Sunday, 15 July 2012

Carole Asks Ed Miliband About The WCA.

Act Now For Autism campaign manager Carole Rutherford has summarised here her discussion with Labour Leader Ed Miliband about the Work Capability Assessment: 
"I was given the opportunity to take part in a question and answer session with Ed Miliband on Friday evening at a pre Durham Miners Gala event. Never one to let an opportunity to open my mouth go to waste I decided to attend along with my husband!

Gathered were approximately 100 people who all wanted to ask Ed a question, he gave a very brief speech and then got down to the reason we were all there.

I only waited about 20 minutes before I got the opportunity to ask him a question: will the Labour Party do something about the Work Capability Assessment, which is creating immense anxiety and stress for adults with autism who have to have a face to face assessment?

I backed my question up by telling him what the mere thought of an assessment has done to the eldest of my two autistic sons. The knowledge that he has to have this assessment has impacted so badly on my son’s mental health that we have had to seek medical help. (I also pointed out that it took us over a year to find that help.)

Ed then asked me a couple of questions about my sons and our situation which I was happy to answer.

I was very fortunate that he was willing to listen me tell him that there are thousands of families across the UK who are living the same lives as we are. He listened carefully to my list of concerns about the WCA assessment and how it is impacting on the lives of adults with autism. I pulled no punches, telling him that we at Act Now for Autism are hearing from adults across the UK, some of whom are on the brink of a breakdown; some would rather do without their benefits than ever have to have an assessment again. Some have said that the assessment has brought thoughts of suicide and fear into their lives.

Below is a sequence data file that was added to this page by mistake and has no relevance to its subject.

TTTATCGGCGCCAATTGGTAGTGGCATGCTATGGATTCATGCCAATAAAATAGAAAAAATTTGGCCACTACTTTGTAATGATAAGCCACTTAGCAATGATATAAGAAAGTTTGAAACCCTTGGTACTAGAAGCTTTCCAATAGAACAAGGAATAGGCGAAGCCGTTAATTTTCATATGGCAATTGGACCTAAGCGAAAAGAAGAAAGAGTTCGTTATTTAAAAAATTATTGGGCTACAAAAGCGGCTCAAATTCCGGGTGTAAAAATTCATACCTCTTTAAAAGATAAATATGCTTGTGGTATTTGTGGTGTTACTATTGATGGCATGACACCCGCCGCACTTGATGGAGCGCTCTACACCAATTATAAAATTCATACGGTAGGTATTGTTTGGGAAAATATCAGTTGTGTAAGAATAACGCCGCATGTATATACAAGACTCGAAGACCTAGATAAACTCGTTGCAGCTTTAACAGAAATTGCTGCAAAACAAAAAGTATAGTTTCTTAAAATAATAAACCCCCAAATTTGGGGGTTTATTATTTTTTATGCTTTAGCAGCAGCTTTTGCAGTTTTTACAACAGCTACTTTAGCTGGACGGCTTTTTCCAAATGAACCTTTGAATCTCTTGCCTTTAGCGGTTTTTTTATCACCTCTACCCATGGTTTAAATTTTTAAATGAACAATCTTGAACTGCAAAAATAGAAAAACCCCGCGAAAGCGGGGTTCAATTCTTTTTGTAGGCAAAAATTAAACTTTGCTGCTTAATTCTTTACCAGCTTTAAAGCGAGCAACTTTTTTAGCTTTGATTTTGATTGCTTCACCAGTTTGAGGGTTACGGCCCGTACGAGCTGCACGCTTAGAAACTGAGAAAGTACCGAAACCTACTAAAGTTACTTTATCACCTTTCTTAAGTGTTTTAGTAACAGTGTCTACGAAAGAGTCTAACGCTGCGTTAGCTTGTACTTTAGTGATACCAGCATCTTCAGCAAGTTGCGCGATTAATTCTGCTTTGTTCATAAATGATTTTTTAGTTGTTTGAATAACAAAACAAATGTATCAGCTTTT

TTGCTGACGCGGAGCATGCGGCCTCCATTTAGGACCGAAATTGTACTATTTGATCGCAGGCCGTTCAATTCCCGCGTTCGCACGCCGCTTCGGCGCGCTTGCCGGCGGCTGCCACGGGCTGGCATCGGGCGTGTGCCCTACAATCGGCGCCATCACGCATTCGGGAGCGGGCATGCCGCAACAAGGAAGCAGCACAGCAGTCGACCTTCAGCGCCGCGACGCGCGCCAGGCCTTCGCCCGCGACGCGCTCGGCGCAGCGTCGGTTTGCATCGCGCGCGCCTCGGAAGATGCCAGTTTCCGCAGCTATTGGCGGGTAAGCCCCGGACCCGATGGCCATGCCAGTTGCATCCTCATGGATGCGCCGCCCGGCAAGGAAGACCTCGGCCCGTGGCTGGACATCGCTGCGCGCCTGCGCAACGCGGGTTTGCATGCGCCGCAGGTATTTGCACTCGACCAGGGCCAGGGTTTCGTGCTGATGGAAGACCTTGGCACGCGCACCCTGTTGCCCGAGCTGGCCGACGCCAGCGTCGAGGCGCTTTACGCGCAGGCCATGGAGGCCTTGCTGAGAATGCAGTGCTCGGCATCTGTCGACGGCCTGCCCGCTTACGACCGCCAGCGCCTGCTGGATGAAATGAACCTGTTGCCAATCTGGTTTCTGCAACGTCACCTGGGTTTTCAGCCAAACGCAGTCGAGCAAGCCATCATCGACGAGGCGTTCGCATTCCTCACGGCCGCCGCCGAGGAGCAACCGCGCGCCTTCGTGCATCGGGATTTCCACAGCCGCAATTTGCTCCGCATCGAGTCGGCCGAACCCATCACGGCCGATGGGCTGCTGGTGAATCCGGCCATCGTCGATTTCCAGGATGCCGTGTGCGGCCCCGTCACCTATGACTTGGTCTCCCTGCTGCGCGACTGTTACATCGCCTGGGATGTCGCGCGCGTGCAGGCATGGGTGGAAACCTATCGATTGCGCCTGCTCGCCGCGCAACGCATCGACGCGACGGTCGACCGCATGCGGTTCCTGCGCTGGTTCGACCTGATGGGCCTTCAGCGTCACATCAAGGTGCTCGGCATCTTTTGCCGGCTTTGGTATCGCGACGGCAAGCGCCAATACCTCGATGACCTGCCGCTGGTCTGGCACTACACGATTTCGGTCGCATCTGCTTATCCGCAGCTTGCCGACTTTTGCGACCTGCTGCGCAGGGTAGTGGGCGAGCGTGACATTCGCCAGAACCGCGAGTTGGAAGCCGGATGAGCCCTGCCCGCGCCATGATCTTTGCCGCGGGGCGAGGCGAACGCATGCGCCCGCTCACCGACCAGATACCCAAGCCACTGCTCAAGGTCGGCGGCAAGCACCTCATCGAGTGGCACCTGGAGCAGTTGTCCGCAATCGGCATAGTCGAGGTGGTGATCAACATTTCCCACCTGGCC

I then spoke about the number of decisions regarding the WCA that were being overturned at tribunal. I stressed that the hidden cost in all of this was the emotional well-being of the adults who are having their lives turned upside down by the process. Even if a decision is overturned at tribunal we are hearing that Atos are reassessing adults within four months of them winning their appeal, which means that we have adults with autism living in a permanent state of heightened anxiety.

I stressed that the WCA is simply not fit for purpose and said at the very least we should expect that the tool which is being used is actually fit for purpose. Adults with autism have substantial difficulties with both communication and socialisation and yet advocates are not being offered as a matter of course at the very beginning of the process. I said that from next year adults would be subjected to a Personal Independence Payment assessment as well as the WCA and this was also causing great concern within our community - it will be too much.

I then returned to my question and asked what Labour would do about the Work Capability Assessment if they were returned to power? Ed Miliband said they will have to look again at this assessment as they are hearing too many times that there is something wrong with it for there not to be something in what they are hearing.
I think that this was as much as I could hope for at an informal question and answer session.

I then took the plunge to speak again and I said that many of us feel that we have been demonised by the press. I said that a way had to be found to differentiate between people who do try to play the system and those who have lifelong disabilities. Mr Miliband responded by saying that Labour will have to challenge rhetoric to ensure that everyone is not seen in the same light.